Steve Clayton looks surprisingly alert, having stepped off a plane from Seattle at 2.30am with a 7:15am appointment to deliver a rousing presentation on storytelling in Singapore. If I was in the same position as Clayton, I’d look more beat-up than upbeat.

Despite the early hour, the Chief Storyteller of Microsoft is ready to wow the crowd about how brands can harness stories that electrify audiences.

It shouldn’t be too hard a task. After all, says Clayton, “we are designed from birth to consume and tell stories.” But can dry-as-Digestive-biscuit corporations tell exciting stories, ones with emotions and challenges and heroes?

 

Thinking Outside the (X)box

Indeed they can. Break your story into People, Places, Process and Product, he says, and include at least two of these facets in your tale. For example, the Xbox. “Don’t tell the story of the Xbox itself — tell it through the eyes of people who created it.”

See, he says, this was a point when the (literally) game-changing Nintendo Wii transformed how we looked at controllers. Microsoft wanted to get in on the game. “We think we can do controller-less gaming,” is how one boffin put it. Thus the idea for the Kinect was born: a camera that captured your movements and channelled it into pixels.

Pretty sci-fi stuff, but “someone must have research on this technology,” the Microsoft team said. So they scoured the databases of universities and think tanks across the world, and came up dry. Until one day they found the perfect research white paper. Huzzah! “So who came up with this? What company do we have to buy?” the team asked feverishly. Then they saw the liner at the bottom of the paper — it was research written by Microsoft a decade ago, research that had been completely forgotten until then.

 

Telling Tales

That is a story that furthers your appreciation of already amazing technology. Which got us thinking: what other stories lurk behind iconic products? Our favourite examples are below, but first, imagine the potential if brands embraced these stories.

To companies that whimper, “We don’t think customers will want to hear about how many versions it took to perfect this car/coffee mug/nanotech laser massager,” I’d answer with a hearty yes, they do. Failure, risk-taking and crazy coincidences — what could make for a greater story? Because, as Clayton says, when brands engage in storytelling, “You’re in the theatre business.”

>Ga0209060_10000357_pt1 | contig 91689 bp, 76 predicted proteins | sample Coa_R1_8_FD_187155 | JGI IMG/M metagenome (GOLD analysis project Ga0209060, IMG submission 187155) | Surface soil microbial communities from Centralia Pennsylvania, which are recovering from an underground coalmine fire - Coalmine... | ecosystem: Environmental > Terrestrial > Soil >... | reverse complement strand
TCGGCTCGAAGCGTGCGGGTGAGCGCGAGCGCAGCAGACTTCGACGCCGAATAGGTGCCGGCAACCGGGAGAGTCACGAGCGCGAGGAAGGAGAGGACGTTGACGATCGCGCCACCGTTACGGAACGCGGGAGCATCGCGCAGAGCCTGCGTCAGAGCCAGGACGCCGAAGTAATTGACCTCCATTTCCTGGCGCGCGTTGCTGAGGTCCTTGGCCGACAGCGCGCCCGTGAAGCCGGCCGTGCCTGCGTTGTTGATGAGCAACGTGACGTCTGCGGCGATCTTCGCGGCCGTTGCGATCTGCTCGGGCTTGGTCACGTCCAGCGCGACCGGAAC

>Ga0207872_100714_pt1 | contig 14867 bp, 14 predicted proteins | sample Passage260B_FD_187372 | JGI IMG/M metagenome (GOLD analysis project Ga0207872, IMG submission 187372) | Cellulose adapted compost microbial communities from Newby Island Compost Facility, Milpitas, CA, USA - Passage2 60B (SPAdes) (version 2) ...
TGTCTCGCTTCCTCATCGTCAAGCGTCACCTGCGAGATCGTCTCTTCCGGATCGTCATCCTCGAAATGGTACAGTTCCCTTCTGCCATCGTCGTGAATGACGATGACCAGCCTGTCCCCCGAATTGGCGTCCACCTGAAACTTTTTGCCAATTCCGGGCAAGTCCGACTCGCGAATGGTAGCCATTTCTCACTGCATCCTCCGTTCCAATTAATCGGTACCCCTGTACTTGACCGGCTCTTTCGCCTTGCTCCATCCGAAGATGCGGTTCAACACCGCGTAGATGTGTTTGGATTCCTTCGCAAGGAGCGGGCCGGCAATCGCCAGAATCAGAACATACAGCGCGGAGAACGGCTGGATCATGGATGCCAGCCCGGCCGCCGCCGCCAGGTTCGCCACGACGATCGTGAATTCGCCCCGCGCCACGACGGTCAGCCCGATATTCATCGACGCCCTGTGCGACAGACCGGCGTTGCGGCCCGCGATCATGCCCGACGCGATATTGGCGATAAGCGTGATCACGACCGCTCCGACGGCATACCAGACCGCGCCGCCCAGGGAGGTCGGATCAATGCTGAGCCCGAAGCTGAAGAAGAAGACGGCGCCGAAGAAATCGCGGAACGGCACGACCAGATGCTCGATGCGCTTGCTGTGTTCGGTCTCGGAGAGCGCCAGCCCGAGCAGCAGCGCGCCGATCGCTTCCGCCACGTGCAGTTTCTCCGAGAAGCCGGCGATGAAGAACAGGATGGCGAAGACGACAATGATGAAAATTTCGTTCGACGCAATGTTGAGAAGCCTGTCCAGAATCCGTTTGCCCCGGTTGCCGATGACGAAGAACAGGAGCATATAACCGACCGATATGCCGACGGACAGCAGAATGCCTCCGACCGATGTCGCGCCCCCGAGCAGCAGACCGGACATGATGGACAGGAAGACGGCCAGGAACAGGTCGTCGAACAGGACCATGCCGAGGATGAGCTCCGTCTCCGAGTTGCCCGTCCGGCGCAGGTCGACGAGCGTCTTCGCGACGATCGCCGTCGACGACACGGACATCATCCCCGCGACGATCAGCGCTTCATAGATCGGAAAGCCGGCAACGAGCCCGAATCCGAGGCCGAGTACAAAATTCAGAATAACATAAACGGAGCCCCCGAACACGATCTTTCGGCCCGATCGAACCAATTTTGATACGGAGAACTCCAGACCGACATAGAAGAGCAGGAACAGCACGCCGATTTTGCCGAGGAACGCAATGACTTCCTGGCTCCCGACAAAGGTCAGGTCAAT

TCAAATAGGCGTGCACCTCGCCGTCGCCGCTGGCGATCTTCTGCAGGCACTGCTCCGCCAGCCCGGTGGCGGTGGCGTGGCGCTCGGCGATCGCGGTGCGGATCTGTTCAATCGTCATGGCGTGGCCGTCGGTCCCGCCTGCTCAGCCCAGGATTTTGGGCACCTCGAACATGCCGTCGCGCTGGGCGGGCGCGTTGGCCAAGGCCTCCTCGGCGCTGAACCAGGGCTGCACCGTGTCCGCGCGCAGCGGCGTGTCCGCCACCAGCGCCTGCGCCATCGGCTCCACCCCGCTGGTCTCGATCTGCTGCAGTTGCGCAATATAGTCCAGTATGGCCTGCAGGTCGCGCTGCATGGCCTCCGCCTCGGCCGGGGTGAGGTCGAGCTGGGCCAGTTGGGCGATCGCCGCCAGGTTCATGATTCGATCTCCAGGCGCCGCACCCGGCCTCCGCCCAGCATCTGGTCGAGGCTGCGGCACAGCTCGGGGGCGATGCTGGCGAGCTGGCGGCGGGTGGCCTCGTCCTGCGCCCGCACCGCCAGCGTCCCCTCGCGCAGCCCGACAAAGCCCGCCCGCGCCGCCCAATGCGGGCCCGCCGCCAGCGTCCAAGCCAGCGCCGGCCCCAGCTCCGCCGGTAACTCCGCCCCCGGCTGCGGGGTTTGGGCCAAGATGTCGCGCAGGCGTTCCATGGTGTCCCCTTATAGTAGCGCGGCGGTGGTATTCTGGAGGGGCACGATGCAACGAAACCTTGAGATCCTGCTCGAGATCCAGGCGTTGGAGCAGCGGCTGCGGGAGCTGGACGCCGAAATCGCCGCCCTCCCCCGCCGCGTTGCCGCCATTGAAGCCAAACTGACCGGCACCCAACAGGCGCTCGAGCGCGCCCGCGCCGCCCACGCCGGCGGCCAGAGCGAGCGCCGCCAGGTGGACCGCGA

So, give your audience a great story, and they may just appreciate your product all the more. That makes for a far less combative way to engage with your customers, he adds. Instead of hitting them over the head with your message: “It’s laying breadcrumbs of a story to help people see.”

 

1. Made You Look

If you examine your pant zipper for a second — maybe make sure nobody’s looking first — I bet you’ll see three tiny letters stamped on it: YKK. It stands for the Yoshida Kogyo Kabushikikaisha (you can see why they shortened it), and it’s estimated this Japanese company makes between 50 and 90 percent of the world’s zippers.

 

2. Sweet Surprise

In 1972 a researcher at Queen Elizabeth College, London, was tinkering around with hundreds of chemicals by altering just one molecule: sucralose. The idea was that this tinkering might have applications for fungicides, pesticides or furniture polish.

The researcher, Shashikant Phadnis, was asked by his boss if he had “tested” a certain molecule. Phadnis misheard this as, “Have you tasted it?” and promptly placed the manipulated sugar molecule on his tongue. Hey presto — sucralose, an artificial sugar 600 times sweeter than the real thing, was born. Today the artificial sweetener market is worth over US$1 billion in the US alone.

 

3. Drop that Cigarette!

PEZ mints were originally sold as treats that encouraged people to stop smoking — hence why the dispenser looks like a lighter.

 

4. Speaking of Lighters…

Frank Sinatra was buried with a Zippo Lighter, Camel Cigarettes and a bottle of Jack Daniels. Why all three brands don’t use that fact in every single commercial is beyond me. Ol’ Blue Eyes was also buried with several dimes because, his daughter told press, “He never wanted to get caught not able to make a phone call.”

 

5. This Art Sucks
Most of us will have enjoyed the saccharine joys of a Chupa Chup. These lollipops are famed for their design as much as their flavours. And rightly so.

In 1969 the founder of the brand had recently changed the name of the product to the one we know today (named after the Spanish word chupar or suck). Now he just needed a toothsome visual design. Sipping a lazy coffee with an artist friend one day, he asked if his buddy could have a stab at the logo.

That friend was Salvador Dali, who spent just an hour doodling ideas on café newspapers before settling on the trademark daisy design. What’s more, Dali insisted the name perch on top of the lolly, so that the logo could always be seen in full.

 

6. Wet Wet Wet

What did kids do before Angry Birds and Instagram? They played with Super Soakers, of course. The first prototype was invented by a nuclear engineer — using nothing more than a PVC pipe and a Coca-Cola bottle.

 

7. Mint Mystery
Did you know the inside of a Tic Tac dispenser lid is perfectly designed for you to drop a Tic Tac into? So yeah, you’re supposed to open those things upside down. Mind blown?

 

Product Design: a Playground for Stories


BY Daniel Seifert

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